A Different Kind of Understanding: A Qualitative Exploration of Psychotherapy and Psychosis
This presentation will provide an overview of the results of a qualitative study that focused on psychotherapists' experiences of working with people struggling with psychosis. There is a diverse and growing body of literature exploring the lived experience of phenomena commonly referred to as psychosis and also the conglomeration of phenomena that is clinically referred to as schizophrenia. It goes without saying that there is a rich literature on psychotherapy and schizophrenia from traditions of psychoanalysis, object-relations, interpersonal, and phenomenology. However, despite the past prominence of psychotherapy as a potentially valuable resource for people labeled with schizophrenia, there has been a marked shift in the past fifty years to a primary reliance on psychiatric modes of approaching these issues, at least in the United States. Keeping with the notion that I believe it is important for psychologists to investigate the meanings and lived experiences of psychosis, the current project has focused on people's first-hand experiences of the therapy process from both the client's and therapist's perspectives. I interviewed a total of five therapists to learn about their understandings of the concept of psychosis, how they envision to process of psychotherapy, challenges they have faced, and motivations for doing the work, among many other topics. I used the method of Interpretive Phenomenological Analysis to analyze the interviews and will present some of the main thematic findings in this presentation. Additionally, I have interviewed four former clients who utilized psychotherapy and peer support about their experiences and will discuss some of the preliminary findings of the second half of the project in this presentation.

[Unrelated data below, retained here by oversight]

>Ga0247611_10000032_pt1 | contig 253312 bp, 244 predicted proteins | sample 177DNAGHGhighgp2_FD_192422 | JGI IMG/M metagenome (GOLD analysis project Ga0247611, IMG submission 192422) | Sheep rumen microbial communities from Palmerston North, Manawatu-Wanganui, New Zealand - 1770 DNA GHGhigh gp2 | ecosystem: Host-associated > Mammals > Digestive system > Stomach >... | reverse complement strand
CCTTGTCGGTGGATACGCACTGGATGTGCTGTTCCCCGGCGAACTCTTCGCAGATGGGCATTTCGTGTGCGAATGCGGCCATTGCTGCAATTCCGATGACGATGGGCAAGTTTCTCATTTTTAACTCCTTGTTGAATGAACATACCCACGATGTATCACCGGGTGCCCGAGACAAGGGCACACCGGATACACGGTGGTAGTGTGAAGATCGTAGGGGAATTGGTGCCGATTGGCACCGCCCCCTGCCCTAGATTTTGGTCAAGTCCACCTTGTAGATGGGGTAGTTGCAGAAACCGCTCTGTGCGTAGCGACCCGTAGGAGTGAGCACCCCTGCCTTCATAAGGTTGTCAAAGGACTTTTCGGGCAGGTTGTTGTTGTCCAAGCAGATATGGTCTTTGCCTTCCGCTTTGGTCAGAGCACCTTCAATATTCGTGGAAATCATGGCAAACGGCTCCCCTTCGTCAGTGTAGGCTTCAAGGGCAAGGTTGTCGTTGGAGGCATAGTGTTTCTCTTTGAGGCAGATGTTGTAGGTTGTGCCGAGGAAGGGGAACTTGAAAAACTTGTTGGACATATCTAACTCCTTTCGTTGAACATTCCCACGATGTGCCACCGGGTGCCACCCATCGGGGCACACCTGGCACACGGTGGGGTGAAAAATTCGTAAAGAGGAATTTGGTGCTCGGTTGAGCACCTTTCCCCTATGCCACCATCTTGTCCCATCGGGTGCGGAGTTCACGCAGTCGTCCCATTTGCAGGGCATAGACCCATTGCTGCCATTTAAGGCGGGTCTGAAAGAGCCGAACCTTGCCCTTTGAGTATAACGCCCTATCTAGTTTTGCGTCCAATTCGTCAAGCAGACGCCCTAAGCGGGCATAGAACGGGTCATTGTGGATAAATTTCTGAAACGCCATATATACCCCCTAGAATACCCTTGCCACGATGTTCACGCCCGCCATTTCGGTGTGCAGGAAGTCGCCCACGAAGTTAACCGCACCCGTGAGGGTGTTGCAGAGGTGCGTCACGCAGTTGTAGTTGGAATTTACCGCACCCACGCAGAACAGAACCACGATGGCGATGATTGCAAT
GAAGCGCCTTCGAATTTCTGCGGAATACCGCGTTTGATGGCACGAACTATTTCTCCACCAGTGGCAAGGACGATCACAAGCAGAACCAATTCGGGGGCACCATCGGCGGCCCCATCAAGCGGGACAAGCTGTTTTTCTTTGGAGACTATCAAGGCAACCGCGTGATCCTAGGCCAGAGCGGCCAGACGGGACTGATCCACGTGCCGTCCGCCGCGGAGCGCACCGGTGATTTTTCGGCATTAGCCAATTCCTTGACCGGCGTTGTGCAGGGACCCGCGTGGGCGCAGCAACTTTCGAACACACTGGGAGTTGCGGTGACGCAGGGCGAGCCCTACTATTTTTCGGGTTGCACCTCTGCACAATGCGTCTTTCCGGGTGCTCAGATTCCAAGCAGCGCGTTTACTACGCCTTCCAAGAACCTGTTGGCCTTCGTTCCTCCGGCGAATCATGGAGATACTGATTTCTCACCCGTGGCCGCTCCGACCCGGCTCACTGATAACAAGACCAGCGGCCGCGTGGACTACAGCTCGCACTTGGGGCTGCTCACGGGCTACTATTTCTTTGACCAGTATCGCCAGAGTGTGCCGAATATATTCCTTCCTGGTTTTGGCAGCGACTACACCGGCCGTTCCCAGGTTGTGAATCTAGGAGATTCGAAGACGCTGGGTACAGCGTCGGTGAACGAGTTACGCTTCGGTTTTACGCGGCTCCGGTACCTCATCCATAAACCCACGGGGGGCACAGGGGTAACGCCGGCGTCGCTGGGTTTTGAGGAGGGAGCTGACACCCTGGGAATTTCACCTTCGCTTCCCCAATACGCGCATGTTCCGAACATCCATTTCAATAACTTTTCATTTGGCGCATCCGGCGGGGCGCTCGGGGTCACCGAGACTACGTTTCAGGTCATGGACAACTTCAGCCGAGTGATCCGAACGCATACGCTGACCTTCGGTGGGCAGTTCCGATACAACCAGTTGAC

Link to brief presenter bios: Alexandra L. Adame, Ph.D.